Goats are one of the few important trypanotolerant livestock species in the humid zone of Nigeria. Many households in the zone keep an average of 4-5 goats while larger numbers are kept in the savanna part of the country. The estimated goat population in Nigeria is 24.5million (FAO, 1993) of which 11.5million are found in the humid zone (Ademosun 1992). Goats are predominantly browser/top grazers (Huston, 1998), a trait that enhance their use as a biological control tool in overcoming problems of shrub by weeds and bush encroachment. One major constrain to goat production in Nigeria is the low level of available nutrient and the extent to which feed is available is a limitation to livestock production in Nigeria. (Adegbola,1982; Olubanjo and Oyenuga, 1974). Ruminants form a major component of domesticated livestock (poultry, rabbit, swine and other mini-livestock) throughout the World. In Africa, cattle, sheep and goats are the main types of ruminant. They are crucial source of protein (meat and milk), hide and skin, income, employment opportunity (for the ranchers) and agro-technical benefits among others in Africa.
Small ruminants (sheep and goat) are increasingly becoming a major source of animal protein in Nigeria, contributing over 30% of total meat consumption in the country. Sheep and goats play a significant role in the food chain and overall livelihoods of rural households, where they are largely own by women and their children (Lebbie, 2004). These animals are reared for various reasons such as income generation, traditional and religious purpose, household consumption and hobby as well as security against future crop failure. According to Adu et al., (1996) small ruminants in Southern Nigeria are integral component of the household, where they contribute to the cultural, food and socio-economic life of the people. The potential returns from sheep and goat keeping under the traditional management system are high. In Southwest Nigeria, goats are used for customary rites in addition to meat production and religious purpose (Odeyinka and Ajayi, 2004). It has been documented that sheep and goats are the principal domesticated small ruminants in terms of total numbers and production of food and fibre products (Winrock, 1983). This attribute may partly be due to their lower feed requirements compared to cattle, because of their body size (Okunola et al., 2010). This, however allows for easy integration of small ruminants into different farming systems (Hirpa and Adebe, 2008). Traditionally, sheep and goats serve as means of ready cash and a reserve against economic and agricultural production hardship (Hamito, 2008). Okunlola et al., (2010) reported that majority of small ruminants is owned by individuals or families in rural areas and the number per group is small.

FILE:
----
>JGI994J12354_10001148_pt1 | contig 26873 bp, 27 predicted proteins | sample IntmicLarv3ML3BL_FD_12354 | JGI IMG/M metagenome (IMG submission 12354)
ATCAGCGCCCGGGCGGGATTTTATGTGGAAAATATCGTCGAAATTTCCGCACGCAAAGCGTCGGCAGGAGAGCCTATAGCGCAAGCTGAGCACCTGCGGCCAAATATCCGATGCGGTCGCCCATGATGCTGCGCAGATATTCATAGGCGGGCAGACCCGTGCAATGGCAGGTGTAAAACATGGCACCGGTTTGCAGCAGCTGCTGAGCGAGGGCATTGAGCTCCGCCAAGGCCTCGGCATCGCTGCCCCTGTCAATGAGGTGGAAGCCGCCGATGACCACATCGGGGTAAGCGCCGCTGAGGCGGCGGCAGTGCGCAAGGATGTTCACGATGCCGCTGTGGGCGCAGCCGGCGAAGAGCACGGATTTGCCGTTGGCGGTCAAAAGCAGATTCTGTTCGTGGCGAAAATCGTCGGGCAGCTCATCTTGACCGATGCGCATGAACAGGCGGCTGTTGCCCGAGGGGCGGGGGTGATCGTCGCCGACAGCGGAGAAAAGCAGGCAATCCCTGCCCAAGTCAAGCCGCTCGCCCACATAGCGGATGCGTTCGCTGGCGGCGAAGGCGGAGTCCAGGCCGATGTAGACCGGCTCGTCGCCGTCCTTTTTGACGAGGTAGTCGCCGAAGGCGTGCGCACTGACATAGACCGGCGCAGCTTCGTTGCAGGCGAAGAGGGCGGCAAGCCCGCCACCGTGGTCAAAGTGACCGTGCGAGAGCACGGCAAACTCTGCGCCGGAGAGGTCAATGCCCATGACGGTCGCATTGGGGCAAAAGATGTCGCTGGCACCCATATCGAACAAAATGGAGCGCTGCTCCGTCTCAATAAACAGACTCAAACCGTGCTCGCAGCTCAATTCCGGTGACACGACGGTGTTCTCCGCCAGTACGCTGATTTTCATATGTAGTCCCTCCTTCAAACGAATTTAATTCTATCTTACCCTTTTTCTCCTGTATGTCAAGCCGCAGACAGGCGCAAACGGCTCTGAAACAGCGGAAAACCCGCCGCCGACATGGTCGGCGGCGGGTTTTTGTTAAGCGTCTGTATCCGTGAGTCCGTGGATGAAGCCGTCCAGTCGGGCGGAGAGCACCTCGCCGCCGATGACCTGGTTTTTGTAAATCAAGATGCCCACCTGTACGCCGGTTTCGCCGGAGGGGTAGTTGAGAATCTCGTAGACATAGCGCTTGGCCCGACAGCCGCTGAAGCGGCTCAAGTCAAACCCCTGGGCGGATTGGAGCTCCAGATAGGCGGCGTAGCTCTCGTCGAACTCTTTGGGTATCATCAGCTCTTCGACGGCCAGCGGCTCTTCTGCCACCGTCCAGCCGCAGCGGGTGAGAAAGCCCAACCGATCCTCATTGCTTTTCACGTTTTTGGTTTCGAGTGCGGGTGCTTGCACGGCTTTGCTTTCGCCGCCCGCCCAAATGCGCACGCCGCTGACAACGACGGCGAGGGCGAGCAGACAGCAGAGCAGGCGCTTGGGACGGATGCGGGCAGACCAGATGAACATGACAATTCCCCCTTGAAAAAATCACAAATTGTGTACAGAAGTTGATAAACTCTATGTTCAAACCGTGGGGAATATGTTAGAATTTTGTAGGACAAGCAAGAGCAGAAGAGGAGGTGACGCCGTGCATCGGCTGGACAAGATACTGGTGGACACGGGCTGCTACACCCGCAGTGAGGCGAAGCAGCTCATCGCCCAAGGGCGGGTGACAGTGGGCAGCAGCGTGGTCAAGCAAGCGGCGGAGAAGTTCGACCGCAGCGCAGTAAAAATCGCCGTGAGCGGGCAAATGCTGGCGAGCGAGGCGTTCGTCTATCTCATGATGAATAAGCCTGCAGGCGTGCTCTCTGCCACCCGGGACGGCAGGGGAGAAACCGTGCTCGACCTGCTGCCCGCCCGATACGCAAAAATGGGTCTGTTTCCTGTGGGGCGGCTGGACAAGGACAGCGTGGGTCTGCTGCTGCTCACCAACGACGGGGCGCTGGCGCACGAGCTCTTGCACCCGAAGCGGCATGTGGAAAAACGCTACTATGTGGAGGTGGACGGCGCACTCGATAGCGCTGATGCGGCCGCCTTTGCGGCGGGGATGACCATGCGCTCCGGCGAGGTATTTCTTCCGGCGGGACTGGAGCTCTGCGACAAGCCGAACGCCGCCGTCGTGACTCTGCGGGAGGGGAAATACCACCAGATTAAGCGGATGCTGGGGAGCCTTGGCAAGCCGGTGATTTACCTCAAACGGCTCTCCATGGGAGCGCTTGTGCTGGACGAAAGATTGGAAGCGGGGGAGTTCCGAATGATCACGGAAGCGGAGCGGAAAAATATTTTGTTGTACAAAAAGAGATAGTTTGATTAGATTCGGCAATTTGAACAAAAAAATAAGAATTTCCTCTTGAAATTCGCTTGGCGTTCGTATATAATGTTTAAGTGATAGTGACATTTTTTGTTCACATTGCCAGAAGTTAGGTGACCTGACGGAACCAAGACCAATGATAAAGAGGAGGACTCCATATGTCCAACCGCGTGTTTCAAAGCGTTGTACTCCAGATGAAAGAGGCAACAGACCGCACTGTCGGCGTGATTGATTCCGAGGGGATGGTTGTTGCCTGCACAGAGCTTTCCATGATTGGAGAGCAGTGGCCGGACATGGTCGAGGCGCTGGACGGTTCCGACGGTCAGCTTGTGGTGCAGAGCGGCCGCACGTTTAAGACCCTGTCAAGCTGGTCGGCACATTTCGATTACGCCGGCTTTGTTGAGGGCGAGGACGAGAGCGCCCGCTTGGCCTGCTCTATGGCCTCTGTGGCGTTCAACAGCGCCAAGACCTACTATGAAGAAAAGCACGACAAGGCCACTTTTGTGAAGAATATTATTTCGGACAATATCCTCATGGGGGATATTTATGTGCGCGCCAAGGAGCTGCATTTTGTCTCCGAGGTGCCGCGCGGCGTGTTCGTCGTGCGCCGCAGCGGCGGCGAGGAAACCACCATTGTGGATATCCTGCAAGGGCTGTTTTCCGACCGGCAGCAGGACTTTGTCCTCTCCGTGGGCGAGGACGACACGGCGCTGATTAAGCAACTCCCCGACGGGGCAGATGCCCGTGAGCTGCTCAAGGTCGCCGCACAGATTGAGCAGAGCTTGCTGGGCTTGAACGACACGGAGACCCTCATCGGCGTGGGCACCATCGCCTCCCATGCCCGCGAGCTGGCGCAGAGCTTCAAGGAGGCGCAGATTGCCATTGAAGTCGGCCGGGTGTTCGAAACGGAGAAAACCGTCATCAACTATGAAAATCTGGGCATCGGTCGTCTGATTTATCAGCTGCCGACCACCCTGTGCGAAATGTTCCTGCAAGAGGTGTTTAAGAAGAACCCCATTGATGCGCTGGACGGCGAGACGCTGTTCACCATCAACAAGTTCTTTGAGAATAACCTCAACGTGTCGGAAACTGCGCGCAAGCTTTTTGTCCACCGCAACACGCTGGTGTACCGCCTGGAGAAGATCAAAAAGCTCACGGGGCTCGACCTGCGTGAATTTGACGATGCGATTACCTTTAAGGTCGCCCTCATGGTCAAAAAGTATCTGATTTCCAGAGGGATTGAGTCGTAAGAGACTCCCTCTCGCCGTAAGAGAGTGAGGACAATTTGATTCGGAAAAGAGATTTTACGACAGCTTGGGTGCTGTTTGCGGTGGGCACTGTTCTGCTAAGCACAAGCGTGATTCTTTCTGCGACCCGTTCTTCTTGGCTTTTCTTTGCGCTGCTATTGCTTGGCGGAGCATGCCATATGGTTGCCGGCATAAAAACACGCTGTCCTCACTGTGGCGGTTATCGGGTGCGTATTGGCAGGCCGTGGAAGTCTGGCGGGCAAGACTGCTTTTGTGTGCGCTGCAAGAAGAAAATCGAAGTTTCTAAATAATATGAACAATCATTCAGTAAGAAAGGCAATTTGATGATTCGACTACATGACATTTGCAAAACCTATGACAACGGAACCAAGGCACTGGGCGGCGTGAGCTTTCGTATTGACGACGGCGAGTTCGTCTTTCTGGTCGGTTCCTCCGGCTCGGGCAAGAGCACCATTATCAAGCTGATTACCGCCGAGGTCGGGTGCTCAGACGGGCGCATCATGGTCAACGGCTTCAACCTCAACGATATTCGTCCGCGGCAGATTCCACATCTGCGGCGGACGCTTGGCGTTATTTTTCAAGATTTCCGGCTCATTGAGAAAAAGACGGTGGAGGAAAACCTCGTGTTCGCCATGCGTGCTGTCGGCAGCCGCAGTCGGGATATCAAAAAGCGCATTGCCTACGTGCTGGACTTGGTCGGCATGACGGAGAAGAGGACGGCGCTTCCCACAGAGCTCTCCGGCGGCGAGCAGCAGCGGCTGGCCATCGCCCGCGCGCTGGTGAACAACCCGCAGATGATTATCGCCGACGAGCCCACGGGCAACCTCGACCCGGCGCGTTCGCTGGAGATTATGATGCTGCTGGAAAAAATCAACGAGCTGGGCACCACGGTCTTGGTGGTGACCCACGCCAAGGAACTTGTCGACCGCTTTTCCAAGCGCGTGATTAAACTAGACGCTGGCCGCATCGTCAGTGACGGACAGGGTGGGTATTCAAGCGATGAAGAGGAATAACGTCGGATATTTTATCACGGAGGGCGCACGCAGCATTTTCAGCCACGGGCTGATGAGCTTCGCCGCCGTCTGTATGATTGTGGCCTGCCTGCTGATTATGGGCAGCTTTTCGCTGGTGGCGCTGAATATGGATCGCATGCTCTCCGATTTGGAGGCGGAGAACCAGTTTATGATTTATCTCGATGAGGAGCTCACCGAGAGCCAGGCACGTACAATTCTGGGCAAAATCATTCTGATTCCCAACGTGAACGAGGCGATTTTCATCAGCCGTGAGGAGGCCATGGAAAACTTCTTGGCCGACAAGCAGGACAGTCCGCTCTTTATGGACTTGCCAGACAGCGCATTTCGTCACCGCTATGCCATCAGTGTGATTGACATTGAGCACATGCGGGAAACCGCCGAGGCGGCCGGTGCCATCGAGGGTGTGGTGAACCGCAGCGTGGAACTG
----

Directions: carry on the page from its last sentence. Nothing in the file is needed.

Goat production in Nigeria contributes significantly to the agrarian economy. The West African Dwarf(WAD) breed of goats are predominant in the Southern part of Nigeria, which favors high prevalence of trypanosomiasis because this eco-zone is infected with tsetse fly, however the WAD breeds of goat thrives well and reproduce with twins and triplet births in the ecological niche (Adeloye,1998). The major problems militating against WAD production are genotypes, feeding and management.
The need for increased animal protein production in developing countries like Nigeria cannot be overemphasized. This is because the population of Nigeria is constantly on the increase with over 140million population size according to the recent population census (Frederick et al., 2007). Many Nigerians consume less than 10g of animal protein daily, against the minimum of 28g/caput/day for a balanced diet (Ibe, 2004). Rising demand in animal products should be met by an increase in animal productivity and by further increase in animal number, which means increased production per animal through changes in animal genotypes, better feeding and management (Opara et al., 2005).